Autistic Future
May 28th, 2018

The Crucial Question

The world of dis­abil­i­ty spends a lot of its time argu­ing about seman­tics. This has been par­tic­u­lar­ly true of the Autis­tic com­mu­ni­ty, some­times to an unpro­duc­tive degree, though it seems to have been less of a prob­lem recent­ly as oth­er events and con­cerns have occu­pied our atten­tion. Peo­ple who say the wrong words some­times still mean the right things. They still want self-deter­mi­na­tion for dis­abled peo­ple. Peo­ple who use the right words don’t always do what we would wish. ‘Neu­ro­di­ver­si­ty’ seems to be slapped on every­thing these days, regard­less of whether or not that thing is in keep­ing with the prin­ci­ples which came with the term in its more con­tro­ver­sial days. Seman­tics are a fair­ly weak pre­dic­tor of how a giv­en per­son or orga­ni­za­tion will think or act. How­ev­er, there is one seman­tic tell which remains very good at unveil­ing attitudes.

When a dis­abled per­son has a prob­lem relat­ed to ableism, whether in the sense of entrenched, sys­temic inequal­i­ty or indi­vid­ual prej­u­dice, observers often com­ment on the predica­ment in one of two ways. They either say some­thing like “I would­n’t want that to hap­pen to my loved one” or “I would­n’t want that to hap­pen to me.” This pass­es so quick­ly that it eas­i­ly goes unno­ticed, but it tends to be incred­i­bly reveal­ing. Which of those things a giv­en per­son says almost per­fect­ly tracks how much com­pas­sion and social mod­el cre­ativ­i­ty that indi­vid­ual is going to bring to address­ing the prob­lem. Those who imag­ine them­selves in the posi­tion of the dis­abled per­son are almost always the ones who ‘get it’ and will do more to solve the problem.

This may be because the dif­fer­ence between those two state­ments is far more than seman­tics. “I would­n’t like my loved one” to endure a giv­en bad expe­ri­ence demon­strates a kind of detached sym­pa­thy. It shows the under­stand­ing that the thing that has hap­pened is not enjoy­able for the per­son going through it. “I would­n’t want that to hap­pen to me” sounds sim­i­lar at first glance, but it is a dras­ti­cal­ly dif­fer­ent state­ment. It sig­ni­fies a will­ing­ness to iden­ti­fy with the dis­abled per­son, maybe even an under­stand­ing of how nor­mal and uni­ver­sal dis­abil­i­ty is. This more empa­thet­ic per­spec­tive tends to go hand-in-hand with under­stand­ing that dis­abled peo­ple are peo­ple who want the same kinds of basic oppor­tu­ni­ties in life that oth­ers do.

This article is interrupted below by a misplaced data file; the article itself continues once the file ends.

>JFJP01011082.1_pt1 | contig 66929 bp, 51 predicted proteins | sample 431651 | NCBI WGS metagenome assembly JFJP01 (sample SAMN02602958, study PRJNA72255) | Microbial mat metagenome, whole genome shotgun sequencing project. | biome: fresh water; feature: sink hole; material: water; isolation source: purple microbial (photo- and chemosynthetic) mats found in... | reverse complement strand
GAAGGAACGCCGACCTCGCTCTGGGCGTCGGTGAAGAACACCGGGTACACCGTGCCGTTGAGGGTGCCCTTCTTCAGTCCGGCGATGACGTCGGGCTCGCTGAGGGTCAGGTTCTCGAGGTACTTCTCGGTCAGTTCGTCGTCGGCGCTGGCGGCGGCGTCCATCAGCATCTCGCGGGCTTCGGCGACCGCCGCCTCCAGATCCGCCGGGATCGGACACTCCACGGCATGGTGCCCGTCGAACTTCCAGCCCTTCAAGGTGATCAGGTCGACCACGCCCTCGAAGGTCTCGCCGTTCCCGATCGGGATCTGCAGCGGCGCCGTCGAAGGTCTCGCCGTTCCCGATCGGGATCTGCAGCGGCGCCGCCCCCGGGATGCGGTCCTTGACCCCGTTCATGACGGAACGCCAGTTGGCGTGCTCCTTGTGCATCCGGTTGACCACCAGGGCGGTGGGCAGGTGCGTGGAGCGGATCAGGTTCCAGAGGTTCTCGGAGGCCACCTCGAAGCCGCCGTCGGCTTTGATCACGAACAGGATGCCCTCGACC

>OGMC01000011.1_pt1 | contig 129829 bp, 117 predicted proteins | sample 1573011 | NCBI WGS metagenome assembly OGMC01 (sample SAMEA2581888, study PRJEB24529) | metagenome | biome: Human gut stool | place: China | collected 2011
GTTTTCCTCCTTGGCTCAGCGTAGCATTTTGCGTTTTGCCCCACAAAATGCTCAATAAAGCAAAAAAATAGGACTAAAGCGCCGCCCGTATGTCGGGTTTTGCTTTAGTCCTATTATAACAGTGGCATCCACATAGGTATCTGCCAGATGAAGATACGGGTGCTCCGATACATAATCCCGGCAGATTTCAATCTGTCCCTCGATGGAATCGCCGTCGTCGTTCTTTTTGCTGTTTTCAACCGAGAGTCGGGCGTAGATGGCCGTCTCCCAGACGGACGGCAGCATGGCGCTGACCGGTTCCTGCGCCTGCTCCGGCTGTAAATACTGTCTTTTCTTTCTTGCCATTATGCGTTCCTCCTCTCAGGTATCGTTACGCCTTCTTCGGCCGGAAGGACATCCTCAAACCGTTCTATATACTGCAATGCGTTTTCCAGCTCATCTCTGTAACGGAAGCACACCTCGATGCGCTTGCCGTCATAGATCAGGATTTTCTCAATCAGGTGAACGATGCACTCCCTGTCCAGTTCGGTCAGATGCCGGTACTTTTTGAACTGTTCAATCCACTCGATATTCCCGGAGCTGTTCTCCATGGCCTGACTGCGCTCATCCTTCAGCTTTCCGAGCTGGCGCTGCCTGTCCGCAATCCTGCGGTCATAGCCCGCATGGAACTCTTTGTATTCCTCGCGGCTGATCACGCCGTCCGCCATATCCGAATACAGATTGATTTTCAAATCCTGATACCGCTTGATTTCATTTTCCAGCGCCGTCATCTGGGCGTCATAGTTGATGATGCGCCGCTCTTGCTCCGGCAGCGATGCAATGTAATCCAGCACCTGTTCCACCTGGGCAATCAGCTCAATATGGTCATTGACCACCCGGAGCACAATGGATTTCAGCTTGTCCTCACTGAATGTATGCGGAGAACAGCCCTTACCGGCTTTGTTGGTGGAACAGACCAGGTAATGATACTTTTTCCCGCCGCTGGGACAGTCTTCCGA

That respect for our per­son­hood is essen­tial to the safe­ty of dis­abled peo­ple. It dis­tin­guish­es the peo­ple who are on our side as we seek jus­tice and oppor­tu­ni­ty, even if we dis­agree on some issues, from peo­ple who are fun­da­men­tal­ly opposed to our well-being. Under­stand­ing us as equals tends to mean feel­ing injus­tices per­pe­trat­ed against us vis­cer­al­ly. That may be the rea­son which of these lit­tle turns of phrase are such an effec­tive tell. Seman­tics and ide­o­log­i­cal puri­ty some­times con­sume too much atten­tion in the move­ment for dis­abil­i­ty rights and dis­abil­i­ty jus­tice, but words are some­times impor­tant because they can reveal attitudes. 

Again, this can tran­spire in sur­pris­ing ways. The peo­ple who use the most cut­ting-edge jar­gon and pre­ferred ter­mi­nol­o­gy are not always the peo­ple behav­ing ways Autis­tic and oth­er dis­abled peo­ple pre­fer. Some­one can stum­ble over words or use the wrong ones because of a dis­abil­i­ty, because of not hav­ing the time or resources to learn the lat­est and great­est right words, or for any num­ber of oth­er rea­sons. Some­one can artic­u­late an ide­ol­o­gy per­fect­ly, in pre­cise­ly the right terms, and remain unwill­ing to live out what the words and ideas mean. A sim­ple turn of phrase that demon­strates the abil­i­ty to see us as suf­fi­cient­ly human to iden­ti­fy with us is far more reveal­ing. What­ev­er else there may be to teach a giv­en per­son about dis­abil­i­ty issues, it demon­strates the basic grasp of our human­i­ty which is the essen­tial pre­req­ui­site to becom­ing an ally.